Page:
Here are six reasons business owners burn out, and how you can get back to what you love about owning and managing a business.
1. You're doing too much
The average small business owner works — a lot. Pre-pandemic, they were working twice as much as employees. "Especially when you start a small business, you're not able to spread the work around," Hoogensen says.
Post-pandemic? Those hours are anyone's guess.
"There's a saying that's something like, 'Culture is how you feel about work on Sunday evening,'" says Amy Friedrich, president of U.S. Insurance Solutions at Principal. "I suspect this separation of the weekend from the start of the work week may have been forever lost or changed by the pandemic. Boundaries are thinner between work and home."
Burnout fix: Figure out how to slowly rebuild those boundaries. Outsourcing one thing can help. To start: Divide to-dos into categories such as digital marketing, bookkeeping, technology, sourcing, and human resources. What's the easiest and most cost effective to outsource?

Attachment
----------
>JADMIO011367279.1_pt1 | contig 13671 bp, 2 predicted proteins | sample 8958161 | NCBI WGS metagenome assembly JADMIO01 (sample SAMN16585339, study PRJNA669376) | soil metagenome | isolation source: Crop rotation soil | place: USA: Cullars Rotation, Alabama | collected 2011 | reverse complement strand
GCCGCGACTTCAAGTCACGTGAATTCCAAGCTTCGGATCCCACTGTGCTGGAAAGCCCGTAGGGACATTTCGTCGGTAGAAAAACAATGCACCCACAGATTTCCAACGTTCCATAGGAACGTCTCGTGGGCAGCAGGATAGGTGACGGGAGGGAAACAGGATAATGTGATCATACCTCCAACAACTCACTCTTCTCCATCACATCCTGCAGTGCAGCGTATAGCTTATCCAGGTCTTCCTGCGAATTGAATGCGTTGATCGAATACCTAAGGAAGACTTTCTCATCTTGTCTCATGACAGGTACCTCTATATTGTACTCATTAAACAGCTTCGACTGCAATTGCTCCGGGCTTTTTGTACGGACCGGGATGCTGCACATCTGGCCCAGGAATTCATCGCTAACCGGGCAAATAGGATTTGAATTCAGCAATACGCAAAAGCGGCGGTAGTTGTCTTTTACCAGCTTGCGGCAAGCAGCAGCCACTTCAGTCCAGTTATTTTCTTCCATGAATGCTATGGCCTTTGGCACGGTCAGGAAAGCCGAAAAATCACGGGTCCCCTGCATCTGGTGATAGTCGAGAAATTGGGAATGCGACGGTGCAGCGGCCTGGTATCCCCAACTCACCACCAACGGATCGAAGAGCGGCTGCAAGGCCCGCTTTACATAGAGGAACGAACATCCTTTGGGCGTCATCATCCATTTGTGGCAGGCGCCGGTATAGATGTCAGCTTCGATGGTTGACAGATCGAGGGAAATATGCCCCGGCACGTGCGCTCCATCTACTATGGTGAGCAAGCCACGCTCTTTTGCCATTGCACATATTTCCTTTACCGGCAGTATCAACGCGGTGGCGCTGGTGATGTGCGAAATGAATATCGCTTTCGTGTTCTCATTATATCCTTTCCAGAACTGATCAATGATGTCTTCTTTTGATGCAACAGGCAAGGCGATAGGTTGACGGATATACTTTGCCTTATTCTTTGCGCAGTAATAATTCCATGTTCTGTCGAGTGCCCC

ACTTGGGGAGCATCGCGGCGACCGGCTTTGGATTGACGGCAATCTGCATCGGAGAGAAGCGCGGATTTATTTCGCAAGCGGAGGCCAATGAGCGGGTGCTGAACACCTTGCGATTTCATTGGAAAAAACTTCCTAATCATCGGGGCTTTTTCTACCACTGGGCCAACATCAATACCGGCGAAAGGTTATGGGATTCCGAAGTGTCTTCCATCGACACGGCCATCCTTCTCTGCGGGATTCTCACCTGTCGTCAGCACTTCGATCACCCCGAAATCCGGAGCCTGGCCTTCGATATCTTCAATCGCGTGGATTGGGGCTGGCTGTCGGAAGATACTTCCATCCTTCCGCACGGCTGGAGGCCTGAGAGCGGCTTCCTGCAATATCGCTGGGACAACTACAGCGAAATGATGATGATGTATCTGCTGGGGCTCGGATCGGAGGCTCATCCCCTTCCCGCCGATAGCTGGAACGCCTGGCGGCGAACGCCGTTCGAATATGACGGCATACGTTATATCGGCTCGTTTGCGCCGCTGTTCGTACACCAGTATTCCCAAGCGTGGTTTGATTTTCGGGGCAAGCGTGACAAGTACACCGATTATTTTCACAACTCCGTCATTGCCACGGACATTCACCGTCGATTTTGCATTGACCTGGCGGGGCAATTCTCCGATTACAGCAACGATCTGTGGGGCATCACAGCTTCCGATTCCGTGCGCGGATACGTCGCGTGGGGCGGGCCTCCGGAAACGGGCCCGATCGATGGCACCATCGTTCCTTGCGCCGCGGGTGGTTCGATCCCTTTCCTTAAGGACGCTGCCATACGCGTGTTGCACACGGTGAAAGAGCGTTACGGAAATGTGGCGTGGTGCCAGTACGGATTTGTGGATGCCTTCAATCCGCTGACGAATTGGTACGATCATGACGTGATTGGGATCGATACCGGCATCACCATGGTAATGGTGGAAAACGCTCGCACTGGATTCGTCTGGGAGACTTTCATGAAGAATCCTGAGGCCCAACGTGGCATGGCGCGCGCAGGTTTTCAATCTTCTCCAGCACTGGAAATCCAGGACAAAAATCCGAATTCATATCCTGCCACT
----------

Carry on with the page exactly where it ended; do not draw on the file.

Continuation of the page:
2. You haven't delegated internally
Keeping the people you have is even harder in today's labor market: Low pay and few opportunities to advance were major reasons behind the Great Resignation. Failure to recognize the desire to grow and move up — and figure out what that path forward for your employees looks like — can leave you not only with more to do, but more key employee spots to fill.
Burnout fix: If you're not sure which employees want to do more, just ask. Aspire created "ask me anything" virtual sessions during which the CEO — without the rest of the management team — met with small groups of employees to encourage free-flowing feedback.
3. You haven't set priorities
You have hundreds of ideas for what you want to do with your business this year, next year, in five years, and beyond. Have you sat down and listed those thoughts, grouped them into themes, and prioritized them? If not, you'll just keep churning — and stressing.